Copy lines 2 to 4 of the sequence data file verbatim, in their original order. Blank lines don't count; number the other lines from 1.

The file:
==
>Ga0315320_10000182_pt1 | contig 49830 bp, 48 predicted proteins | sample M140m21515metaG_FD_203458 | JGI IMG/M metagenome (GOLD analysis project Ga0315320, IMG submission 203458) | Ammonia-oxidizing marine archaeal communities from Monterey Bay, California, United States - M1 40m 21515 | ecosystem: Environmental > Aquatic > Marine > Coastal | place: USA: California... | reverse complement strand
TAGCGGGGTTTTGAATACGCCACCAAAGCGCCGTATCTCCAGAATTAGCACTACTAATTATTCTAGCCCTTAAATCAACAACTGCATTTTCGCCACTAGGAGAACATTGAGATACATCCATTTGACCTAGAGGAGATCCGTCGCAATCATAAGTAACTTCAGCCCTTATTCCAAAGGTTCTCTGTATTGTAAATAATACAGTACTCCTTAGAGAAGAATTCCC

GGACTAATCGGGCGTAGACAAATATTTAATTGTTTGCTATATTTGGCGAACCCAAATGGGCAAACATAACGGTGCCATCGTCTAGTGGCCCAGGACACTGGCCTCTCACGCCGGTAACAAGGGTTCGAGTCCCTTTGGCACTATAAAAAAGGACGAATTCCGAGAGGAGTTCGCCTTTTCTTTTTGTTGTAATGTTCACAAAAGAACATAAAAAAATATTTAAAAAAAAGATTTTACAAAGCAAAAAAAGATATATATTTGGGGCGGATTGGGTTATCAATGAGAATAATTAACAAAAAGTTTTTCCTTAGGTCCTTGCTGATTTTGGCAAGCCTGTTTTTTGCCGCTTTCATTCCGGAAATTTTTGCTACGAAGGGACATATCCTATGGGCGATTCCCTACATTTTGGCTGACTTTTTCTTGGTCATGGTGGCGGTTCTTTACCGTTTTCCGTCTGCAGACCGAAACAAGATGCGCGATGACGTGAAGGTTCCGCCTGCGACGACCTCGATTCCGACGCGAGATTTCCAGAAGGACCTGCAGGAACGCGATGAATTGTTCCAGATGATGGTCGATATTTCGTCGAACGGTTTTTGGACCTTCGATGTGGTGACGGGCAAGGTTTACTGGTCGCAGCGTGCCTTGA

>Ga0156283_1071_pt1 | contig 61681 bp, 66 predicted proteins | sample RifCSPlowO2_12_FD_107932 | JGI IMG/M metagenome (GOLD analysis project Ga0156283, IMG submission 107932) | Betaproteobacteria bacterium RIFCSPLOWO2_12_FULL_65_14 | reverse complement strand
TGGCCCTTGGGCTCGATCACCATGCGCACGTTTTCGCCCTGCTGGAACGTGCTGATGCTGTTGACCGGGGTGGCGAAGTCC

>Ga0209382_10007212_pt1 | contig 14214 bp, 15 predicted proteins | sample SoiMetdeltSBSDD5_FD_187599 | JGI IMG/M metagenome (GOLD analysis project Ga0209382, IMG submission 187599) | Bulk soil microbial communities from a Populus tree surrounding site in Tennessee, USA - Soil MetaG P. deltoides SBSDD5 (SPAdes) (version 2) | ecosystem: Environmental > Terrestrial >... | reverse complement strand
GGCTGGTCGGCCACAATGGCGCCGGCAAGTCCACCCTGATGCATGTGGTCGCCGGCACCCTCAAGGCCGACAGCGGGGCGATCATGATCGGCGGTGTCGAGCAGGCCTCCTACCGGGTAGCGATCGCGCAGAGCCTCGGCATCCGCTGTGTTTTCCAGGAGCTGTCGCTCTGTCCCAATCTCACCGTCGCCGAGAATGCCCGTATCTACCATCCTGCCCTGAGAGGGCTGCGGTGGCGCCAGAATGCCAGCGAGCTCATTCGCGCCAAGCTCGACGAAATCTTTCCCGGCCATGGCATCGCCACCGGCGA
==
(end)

TAGCGGGGTTTTGAATACGCCACCAAAGCGCCGTATCTCCAGAATTAGCACTACTAATTATTCTAGCCCTTAAATCAACAACTGCATTTTCGCCACTAGGAGAACATTGAGATACATCCATTTGACCTAGAGGAGATCCGTCGCAATCATAAGTAACTTCAGCCCTTATTCCAAAGGTTCTCTGTATTGTAAATAATACAGTACTCCTTAGAGAAGAATTCCC

GGACTAATCGGGCGTAGACAAATATTTAATTGTTTGCTATATTTGGCGAACCCAAATGGGCAAACATAACGGTGCCATCGTCTAGTGGCCCAGGACACTGGCCTCTCACGCCGGTAACAAGGGTTCGAGTCCCTTTGGCACTATAAAAAAGGACGAATTCCGAGAGGAGTTCGCCTTTTCTTTTTGTTGTAATGTTCACAAAAGAACATAAAAAAATATTTAAAAAAAAGATTTTACAAAGCAAAAAAAGATATATATTTGGGGCGGATTGGGTTATCAATGAGAATAATTAACAAAAAGTTTTTCCTTAGGTCCTTGCTGATTTTGGCAAGCCTGTTTTTTGCCGCTTTCATTCCGGAAATTTTTGCTACGAAGGGACATATCCTATGGGCGATTCCCTACATTTTGGCTGACTTTTTCTTGGTCATGGTGGCGGTTCTTTACCGTTTTCCGTCTGCAGACCGAAACAAGATGCGCGATGACGTGAAGGTTCCGCCTGCGACGACCTCGATTCCGACGCGAGATTTCCAGAAGGACCTGCAGGAACGCGATGAATTGTTCCAGATGATGGTCGATATTTCGTCGAACGGTTTTTGGACCTTCGATGTGGTGACGGGCAAGGTTTACTGGTCGCAGCGTGCCTTGA

>Ga0156283_1071_pt1 | contig 61681 bp, 66 predicted proteins | sample RifCSPlowO2_12_FD_107932 | JGI IMG/M metagenome (GOLD analysis project Ga0156283, IMG submission 107932) | Betaproteobacteria bacterium RIFCSPLOWO2_12_FULL_65_14 | reverse complement strand